So, the unexpected lesson of this semester. The way things usually worked was that my friends at the university would invite me out to things, I would almost always say yes because my schedule was either open or completely flexible and life would go on. This year though, I realized people can only try and schedule things with you so many times before they get tired of being rejected or start to think that you just don’t want to hang out. The only solution then was for me to start making an effort in scheduling time for my friends. I started taking more of an initiative to schedule hangouts, made my schedule much more transparent and just started the scheduling by listing out exactly what times I could guarantee that I would be free, and messaged those that I couldn’t hangout with in person and just catching up with them via chat.

Don’t get me wrong. I always have and still do cherish all of my friends greatly, not taking the initiative to maintain friendships has always been an introvert and low-self-esteem thing as opposed to not caring enough to put in the effort or anything like that. It wasn’t until this semester though that I realized just how much some of those friends meant to me, and what exactly it meant to show that to them.

Lesson 3: Fitness as a Lifestyle

Alright so this is the one that makes me want to facepalm the most. Prior to going back to college I was so gungho about having a workout regimen going, finally getting used to running, yadda yadda, school starts and I don’t go to the gym even once. At the end of the day, I felt like my body was still functioning properly, I still had the strength to help others, and I was constantly tired … many things were at the top of my list, albeit some should have been higher like sleep, but working out was definitely not up there. But I couldn’t just let me body rot while my brain was being overclocked the entire semester so I just started making my daily routine a workout.

Cardio was probably the easiest one. My biggest motivator for walking and running over the summer break was to build up to living off-campus, and thus walking to and from campus everyday. I am happy to say that I was properly prepared, maybe even over-prepared. The daily walk usually didn’t feel like enough so I decided to just walk everywhere instead of taking the bus. I probably take twice as long to buy groceries than I would have just taking the bus, but walking serves several purposes so justified. The miles easily added up. It was great; if nothing else, I wasn’t being a total bum this semester.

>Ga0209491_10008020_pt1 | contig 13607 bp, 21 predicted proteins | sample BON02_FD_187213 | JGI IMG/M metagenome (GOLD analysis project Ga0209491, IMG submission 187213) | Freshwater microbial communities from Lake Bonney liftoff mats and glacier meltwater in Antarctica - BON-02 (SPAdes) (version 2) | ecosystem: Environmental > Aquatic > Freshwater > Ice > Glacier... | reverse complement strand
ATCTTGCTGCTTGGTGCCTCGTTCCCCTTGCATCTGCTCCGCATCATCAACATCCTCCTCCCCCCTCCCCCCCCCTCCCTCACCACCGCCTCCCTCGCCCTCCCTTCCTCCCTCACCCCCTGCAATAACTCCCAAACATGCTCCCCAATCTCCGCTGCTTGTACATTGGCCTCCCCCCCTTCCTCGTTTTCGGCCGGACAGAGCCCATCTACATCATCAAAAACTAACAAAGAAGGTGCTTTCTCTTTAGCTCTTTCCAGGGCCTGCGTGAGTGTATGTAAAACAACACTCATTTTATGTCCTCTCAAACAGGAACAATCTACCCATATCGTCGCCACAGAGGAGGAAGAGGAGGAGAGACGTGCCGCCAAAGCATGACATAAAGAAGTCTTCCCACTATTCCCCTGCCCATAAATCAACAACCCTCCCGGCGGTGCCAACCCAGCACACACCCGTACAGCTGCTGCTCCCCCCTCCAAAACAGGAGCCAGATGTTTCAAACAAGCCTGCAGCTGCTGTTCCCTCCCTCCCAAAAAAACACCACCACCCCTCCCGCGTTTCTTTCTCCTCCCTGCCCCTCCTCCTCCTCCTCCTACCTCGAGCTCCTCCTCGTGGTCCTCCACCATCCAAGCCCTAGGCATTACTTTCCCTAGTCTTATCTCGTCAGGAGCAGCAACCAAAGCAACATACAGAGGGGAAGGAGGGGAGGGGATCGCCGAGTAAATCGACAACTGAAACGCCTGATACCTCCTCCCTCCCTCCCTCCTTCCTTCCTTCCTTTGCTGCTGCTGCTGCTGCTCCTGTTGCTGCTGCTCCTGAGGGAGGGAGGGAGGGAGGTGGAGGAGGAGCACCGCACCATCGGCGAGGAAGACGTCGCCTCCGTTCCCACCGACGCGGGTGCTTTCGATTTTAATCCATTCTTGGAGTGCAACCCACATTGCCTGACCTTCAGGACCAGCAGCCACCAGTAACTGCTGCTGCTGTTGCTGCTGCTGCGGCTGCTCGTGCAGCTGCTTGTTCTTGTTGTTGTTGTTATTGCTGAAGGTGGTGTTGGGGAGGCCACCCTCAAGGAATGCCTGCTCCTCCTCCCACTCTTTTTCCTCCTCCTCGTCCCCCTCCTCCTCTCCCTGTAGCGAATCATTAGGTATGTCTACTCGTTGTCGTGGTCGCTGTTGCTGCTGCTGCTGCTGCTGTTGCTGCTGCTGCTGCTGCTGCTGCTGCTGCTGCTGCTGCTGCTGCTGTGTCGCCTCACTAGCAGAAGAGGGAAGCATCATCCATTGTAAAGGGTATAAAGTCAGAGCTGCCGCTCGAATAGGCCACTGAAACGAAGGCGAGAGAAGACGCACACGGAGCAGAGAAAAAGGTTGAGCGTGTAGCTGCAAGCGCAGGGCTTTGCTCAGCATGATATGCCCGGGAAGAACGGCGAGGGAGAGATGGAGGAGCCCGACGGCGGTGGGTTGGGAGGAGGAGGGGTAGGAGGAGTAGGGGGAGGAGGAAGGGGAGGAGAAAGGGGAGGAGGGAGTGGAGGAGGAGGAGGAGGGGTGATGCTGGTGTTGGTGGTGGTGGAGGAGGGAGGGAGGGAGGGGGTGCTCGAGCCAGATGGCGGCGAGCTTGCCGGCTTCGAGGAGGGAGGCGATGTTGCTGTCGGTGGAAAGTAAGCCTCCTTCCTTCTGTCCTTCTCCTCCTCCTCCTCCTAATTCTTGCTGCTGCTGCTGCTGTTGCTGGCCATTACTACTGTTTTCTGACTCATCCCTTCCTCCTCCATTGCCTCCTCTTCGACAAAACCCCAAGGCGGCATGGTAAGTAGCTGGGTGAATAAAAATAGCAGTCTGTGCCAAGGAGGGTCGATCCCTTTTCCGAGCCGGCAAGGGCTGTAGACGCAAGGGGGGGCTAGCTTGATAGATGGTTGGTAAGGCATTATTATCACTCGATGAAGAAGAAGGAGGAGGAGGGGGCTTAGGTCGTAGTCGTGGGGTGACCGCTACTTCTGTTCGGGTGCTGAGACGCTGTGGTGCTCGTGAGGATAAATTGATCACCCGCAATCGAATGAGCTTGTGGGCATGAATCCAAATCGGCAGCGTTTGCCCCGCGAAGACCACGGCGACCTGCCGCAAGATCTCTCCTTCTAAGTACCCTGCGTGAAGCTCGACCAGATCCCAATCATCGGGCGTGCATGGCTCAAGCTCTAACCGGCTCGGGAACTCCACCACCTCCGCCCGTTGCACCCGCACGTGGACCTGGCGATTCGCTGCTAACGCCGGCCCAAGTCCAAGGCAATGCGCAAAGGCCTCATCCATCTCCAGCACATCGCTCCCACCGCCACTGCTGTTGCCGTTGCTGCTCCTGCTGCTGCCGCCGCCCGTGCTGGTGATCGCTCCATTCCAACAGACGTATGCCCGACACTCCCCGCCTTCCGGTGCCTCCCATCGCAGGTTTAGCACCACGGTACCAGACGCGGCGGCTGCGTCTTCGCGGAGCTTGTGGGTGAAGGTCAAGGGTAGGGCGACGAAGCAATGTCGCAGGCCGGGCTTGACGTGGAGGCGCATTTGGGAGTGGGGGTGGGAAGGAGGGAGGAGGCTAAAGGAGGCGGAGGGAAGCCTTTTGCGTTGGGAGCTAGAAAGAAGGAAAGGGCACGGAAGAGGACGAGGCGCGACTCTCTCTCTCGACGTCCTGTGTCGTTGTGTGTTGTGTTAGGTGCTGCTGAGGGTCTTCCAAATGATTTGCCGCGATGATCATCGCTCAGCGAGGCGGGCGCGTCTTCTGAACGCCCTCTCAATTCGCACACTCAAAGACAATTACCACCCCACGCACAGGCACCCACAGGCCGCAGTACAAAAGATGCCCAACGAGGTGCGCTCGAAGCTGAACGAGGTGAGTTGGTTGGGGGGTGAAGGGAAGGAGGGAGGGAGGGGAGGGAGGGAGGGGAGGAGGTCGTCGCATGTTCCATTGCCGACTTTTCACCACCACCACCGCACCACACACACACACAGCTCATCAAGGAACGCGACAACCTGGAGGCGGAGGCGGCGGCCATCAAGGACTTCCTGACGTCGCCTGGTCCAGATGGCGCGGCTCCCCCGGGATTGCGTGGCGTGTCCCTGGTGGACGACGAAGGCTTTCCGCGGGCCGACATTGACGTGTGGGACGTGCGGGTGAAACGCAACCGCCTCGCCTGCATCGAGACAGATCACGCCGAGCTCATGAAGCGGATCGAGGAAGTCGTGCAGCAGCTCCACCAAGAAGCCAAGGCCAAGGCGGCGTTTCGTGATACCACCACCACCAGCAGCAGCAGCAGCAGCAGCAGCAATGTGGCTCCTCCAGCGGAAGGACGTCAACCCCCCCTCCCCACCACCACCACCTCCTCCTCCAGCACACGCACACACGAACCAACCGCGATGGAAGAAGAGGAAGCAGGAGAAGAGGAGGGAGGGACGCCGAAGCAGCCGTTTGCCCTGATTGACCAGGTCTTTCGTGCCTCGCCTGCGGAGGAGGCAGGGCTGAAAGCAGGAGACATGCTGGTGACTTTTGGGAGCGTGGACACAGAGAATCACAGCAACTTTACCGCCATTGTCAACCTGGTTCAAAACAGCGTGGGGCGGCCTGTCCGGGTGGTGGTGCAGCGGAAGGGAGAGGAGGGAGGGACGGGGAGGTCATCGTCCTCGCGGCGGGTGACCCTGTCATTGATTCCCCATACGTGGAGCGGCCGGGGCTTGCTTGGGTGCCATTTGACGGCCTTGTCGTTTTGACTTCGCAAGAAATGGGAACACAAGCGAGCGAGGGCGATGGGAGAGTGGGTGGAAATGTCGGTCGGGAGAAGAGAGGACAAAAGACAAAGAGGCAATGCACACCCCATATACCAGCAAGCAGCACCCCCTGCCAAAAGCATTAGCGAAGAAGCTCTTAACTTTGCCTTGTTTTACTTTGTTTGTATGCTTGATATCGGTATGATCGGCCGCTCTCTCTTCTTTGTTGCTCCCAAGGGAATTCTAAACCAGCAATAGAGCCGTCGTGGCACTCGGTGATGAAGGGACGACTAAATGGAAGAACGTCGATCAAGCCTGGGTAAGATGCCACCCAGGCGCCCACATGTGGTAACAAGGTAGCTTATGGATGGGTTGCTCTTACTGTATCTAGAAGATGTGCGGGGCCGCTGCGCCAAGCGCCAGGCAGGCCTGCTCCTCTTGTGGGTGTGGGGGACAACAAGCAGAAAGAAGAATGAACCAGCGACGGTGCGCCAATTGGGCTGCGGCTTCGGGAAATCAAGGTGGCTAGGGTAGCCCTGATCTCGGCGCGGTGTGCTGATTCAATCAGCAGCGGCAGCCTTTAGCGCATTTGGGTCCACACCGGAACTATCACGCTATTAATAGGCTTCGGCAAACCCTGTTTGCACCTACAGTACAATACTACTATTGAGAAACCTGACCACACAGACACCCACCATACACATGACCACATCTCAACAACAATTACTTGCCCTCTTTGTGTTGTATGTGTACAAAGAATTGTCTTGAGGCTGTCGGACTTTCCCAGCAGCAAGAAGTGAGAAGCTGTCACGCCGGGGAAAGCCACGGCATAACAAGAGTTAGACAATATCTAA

After a while I also started walking my laundry to the laundromat. This one I’m less excited about. The original plan was to go with my roommate whenever he did laundry … suffice to say our schedules didn’t allow for such wishful thinking. We were hardly in the apartment at the same time, much less around long enough to do laundry together. He of course always offered to go on my time, but I always felt bad bothering him. So the next logical step, walking the laundry myself. Almost a mile? It definitely helped to keep my arms from reverting back to completely useless sticks, but boy did it suck carrying that basket of clothes. After doing this a couple times though I just accepted it; made for a decent substitute workout. On days where I wasn’t feeling up to the challenge I just put some of my clothing into an old backpack and just backpacked there for emergency cleaning. One of my fellow officers within the organization offered his place to do laundry so the couple of times we drove to his place, I brought my laundry along … definitely can’t thank him enough for that.

So that’s how I managed to make this semester work in terms of physical activity. Definitely not the workout routine I had in mind, but I’m kind of glad things worked out the way it did. I’ve always touted for more natural ways of doing things so incorporating physical activity into my daily routine instead of setting out a separate time for the gym seemed fitting.


One of these days I’ll finally want to go back and read these posts … I’ll probably beat myself up for making each one a long-winded novel.